Congratulations, you helped plant 50,000 trees and native shrubs last season! Now what? Good thing Friends of Trees isn’t just a tree planting organization–tree care is also on the list because we want the trees we plant to survive and grow and thrive.
It works.The survival rate for urban trees planted the Friends of Trees way, together, with guided post-planting care from our Tree Team, is 97% (based on Portland street trees planted last season). For the subset of trees we’ve been monitoring for nine years since planting it’s an 88% survival rate.
Our trees planted in natural areas also have strong survival rates, especially given some very challenging conditions; for example, some planting sites are not accessible for watering; some plants get eaten by wildlife; humans sometimes trample or vandalize; etc. Some studies indicate that an acceptable minimum survival rate for riparian area restoration plantings is 50%, so our survival rates of 81% in year one and 70% after three years are particularly impressive.
How do we help trees thrive?
We water. We prune. We mulch. We visit and assess. We do this for the street and yard trees planted through our Neighborhood Trees program as well as for the native trees and shrubs planted in our Green Space program.
As part of our Neighborhood Trees post-planting care, we:
- continually share information with tree-recipients about how much water, mulch and pruning trees need;
- deliver and apply free mulch soon after trees are planted;
- offer a summer watering service for a reasonable fee;
- have a Summer Inspector program where trained volunteers visit all newly planted trees twice in the first summer after planting to inspect for tree health, leaving tree care info for the tree recipient.
- have a longer term monitoring program where we visit subsets of trees planted anywhere from two to 10 years ago, to track health and growth;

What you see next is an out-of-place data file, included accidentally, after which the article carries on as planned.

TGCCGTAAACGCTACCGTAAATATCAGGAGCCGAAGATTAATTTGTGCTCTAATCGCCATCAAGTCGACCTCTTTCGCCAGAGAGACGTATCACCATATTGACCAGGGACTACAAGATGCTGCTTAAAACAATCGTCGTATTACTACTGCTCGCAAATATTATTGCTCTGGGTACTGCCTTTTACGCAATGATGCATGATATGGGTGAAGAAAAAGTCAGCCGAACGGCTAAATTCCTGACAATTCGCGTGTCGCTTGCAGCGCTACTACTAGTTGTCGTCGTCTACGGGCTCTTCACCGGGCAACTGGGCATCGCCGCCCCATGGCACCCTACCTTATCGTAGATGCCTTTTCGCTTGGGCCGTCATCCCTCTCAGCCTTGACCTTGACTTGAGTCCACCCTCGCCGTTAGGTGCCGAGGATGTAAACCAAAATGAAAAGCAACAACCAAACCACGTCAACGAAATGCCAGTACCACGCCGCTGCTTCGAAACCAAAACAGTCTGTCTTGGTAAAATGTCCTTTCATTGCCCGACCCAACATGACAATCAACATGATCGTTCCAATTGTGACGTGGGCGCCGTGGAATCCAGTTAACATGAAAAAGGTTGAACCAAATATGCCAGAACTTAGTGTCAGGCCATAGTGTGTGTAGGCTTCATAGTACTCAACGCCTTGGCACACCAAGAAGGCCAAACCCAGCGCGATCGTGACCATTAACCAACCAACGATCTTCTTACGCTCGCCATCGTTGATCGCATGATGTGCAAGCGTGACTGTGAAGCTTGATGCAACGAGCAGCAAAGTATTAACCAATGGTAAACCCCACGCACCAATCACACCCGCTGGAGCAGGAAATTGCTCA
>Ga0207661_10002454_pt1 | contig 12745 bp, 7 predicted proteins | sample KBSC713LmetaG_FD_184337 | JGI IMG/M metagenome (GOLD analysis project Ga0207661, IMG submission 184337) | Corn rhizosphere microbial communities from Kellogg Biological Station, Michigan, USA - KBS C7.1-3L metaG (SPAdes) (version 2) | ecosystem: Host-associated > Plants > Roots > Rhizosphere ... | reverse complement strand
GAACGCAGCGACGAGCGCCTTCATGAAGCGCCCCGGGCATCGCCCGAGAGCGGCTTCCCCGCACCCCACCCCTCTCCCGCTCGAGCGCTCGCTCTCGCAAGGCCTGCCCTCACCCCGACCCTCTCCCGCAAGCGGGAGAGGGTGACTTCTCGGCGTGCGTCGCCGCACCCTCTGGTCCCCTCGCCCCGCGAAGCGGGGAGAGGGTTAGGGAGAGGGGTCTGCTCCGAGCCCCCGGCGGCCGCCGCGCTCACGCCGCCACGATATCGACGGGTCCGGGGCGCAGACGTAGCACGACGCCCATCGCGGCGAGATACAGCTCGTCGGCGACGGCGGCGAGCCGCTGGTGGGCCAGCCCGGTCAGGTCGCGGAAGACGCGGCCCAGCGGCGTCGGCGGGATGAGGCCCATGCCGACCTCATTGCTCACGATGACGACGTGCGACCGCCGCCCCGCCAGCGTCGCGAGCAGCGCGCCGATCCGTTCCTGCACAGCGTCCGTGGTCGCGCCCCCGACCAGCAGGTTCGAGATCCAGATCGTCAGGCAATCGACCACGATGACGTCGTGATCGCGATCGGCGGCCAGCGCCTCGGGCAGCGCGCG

- prune trees throughout the year (except for a few weeks in the spring and fall when trees are budding or dropping leaves). We rotate neighborhoods each year and focus most of our work on low income, low canopy and/or historically under-served communities.
Did we mention we prune? Last season we pruned more than 1,600 street trees, which is vital toward proper growth and really helps them survive wind, snow, and ice storms.
Our Green Space program also cares for the new trees and shrubs planted in natural areas, and we do this for up to 10 years after planting. The team is often joined by employee volunteer groups who help with summer maintenance tasks such as watering, mulching, and weeding (also called “day-lighting” since we’re clearing space around new plantings to provide for more light and air, and to reduce competition with weeds). We also assess for survival and replant when necessary.
Volunteers help with this! We train volunteers to inspect and prune trees, and volunteers are crucial to effectively mulching thousands of new trees at tree care events.
All told, we care for and monitor more than 54,000 trees a year!
We’re spreading the good word about trees.
We spend much of the summer spreading the word. Our Volunteer & Outreach Team, aided by dedicated Tree Team Ambassadors, attend events, festivals and fairs; plus, we have a crew of Canvassers who go door to door in priority neighborhoods. We strive to reach historically under-served, low-canopy neighborhoods with information about how to volunteer with us and how to get a tree from us. Interested in being a part of this? We’d love for you to join us.
This Saturday, April 13th, Friends of Trees volunteers will plant more than 1,000 trees and native shrubs in Tualatin with longtime partners Portland General Electric (PGE) and the City of Tualatin. PGE employees, including Maria Pope, PGE’s President and CEO, and their friends and family will be planting alongside representatives from the City of Tualatin and its Mayor Frank Bubenik, and community members.